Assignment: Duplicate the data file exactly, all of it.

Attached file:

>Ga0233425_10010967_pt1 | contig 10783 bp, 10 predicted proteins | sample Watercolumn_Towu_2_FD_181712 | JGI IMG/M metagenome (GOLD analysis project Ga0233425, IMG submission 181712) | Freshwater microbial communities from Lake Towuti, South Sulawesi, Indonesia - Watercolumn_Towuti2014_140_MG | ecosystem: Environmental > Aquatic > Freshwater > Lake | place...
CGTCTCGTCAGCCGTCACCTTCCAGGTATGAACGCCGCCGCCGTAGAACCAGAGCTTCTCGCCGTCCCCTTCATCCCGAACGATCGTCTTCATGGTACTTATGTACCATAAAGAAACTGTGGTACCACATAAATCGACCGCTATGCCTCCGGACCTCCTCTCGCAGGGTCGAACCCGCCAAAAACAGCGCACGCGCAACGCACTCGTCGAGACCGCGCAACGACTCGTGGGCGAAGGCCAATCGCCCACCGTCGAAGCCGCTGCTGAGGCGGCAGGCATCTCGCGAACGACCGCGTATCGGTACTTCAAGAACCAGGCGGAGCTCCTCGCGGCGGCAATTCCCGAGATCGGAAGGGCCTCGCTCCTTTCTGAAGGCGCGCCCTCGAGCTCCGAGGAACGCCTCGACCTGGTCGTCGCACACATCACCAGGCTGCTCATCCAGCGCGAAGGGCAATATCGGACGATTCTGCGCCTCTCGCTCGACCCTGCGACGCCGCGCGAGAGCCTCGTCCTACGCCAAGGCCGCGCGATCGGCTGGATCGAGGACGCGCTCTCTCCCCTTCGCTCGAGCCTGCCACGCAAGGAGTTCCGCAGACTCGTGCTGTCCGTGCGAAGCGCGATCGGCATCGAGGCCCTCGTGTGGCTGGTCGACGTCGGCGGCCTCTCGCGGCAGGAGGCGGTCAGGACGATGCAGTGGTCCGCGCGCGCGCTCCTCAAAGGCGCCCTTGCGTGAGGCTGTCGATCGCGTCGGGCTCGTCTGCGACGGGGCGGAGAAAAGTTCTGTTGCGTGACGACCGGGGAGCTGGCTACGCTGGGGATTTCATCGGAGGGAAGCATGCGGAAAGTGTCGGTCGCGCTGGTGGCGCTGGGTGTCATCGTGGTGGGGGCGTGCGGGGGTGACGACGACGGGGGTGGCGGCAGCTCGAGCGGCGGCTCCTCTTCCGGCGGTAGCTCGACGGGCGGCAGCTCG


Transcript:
>Ga0233425_10010967_pt1 | contig 10783 bp, 10 predicted proteins | sample Watercolumn_Towu_2_FD_181712 | JGI IMG/M metagenome (GOLD analysis project Ga0233425, IMG submission 181712) | Freshwater microbial communities from Lake Towuti, South Sulawesi, Indonesia - Watercolumn_Towuti2014_140_MG | ecosystem: Environmental > Aquatic > Freshwater > Lake | place...
CGTCTCGTCAGCCGTCACCTTCCAGGTATGAACGCCGCCGCCGTAGAACCAGAGCTTCTCGCCGTCCCCTTCATCCCGAACGATCGTCTTCATGGTACTTATGTACCATAAAGAAACTGTGGTACCACATAAATCGACCGCTATGCCTCCGGACCTCCTCTCGCAGGGTCGAACCCGCCAAAAACAGCGCACGCGCAACGCACTCGTCGAGACCGCGCAACGACTCGTGGGCGAAGGCCAATCGCCCACCGTCGAAGCCGCTGCTGAGGCGGCAGGCATCTCGCGAACGACCGCGTATCGGTACTTCAAGAACCAGGCGGAGCTCCTCGCGGCGGCAATTCCCGAGATCGGAAGGGCCTCGCTCCTTTCTGAAGGCGCGCCCTCGAGCTCCGAGGAACGCCTCGACCTGGTCGTCGCACACATCACCAGGCTGCTCATCCAGCGCGAAGGGCAATATCGGACGATTCTGCGCCTCTCGCTCGACCCTGCGACGCCGCGCGAGAGCCTCGTCCTACGCCAAGGCCGCGCGATCGGCTGGATCGAGGACGCGCTCTCTCCCCTTCGCTCGAGCCTGCCACGCAAGGAGTTCCGCAGACTCGTGCTGTCCGTGCGAAGCGCGATCGGCATCGAGGCCCTCGTGTGGCTGGTCGACGTCGGCGGCCTCTCGCGGCAGGAGGCGGTCAGGACGATGCAGTGGTCCGCGCGCGCGCTCCTCAAAGGCGCCCTTGCGTGAGGCTGTCGATCGCGTCGGGCTCGTCTGCGACGGGGCGGAGAAAAGTTCTGTTGCGTGACGACCGGGGAGCTGGCTACGCTGGGGATTTCATCGGAGGGAAGCATGCGGAAAGTGTCGGTCGCGCTGGTGGCGCTGGGTGTCATCGTGGTGGGGGCGTGCGGGGGTGACGACGACGGGGGTGGCGGCAGCTCGAGCGGCGGCTCCTCTTCCGGCGGTAGCTCGACGGGCGGCAGCTCG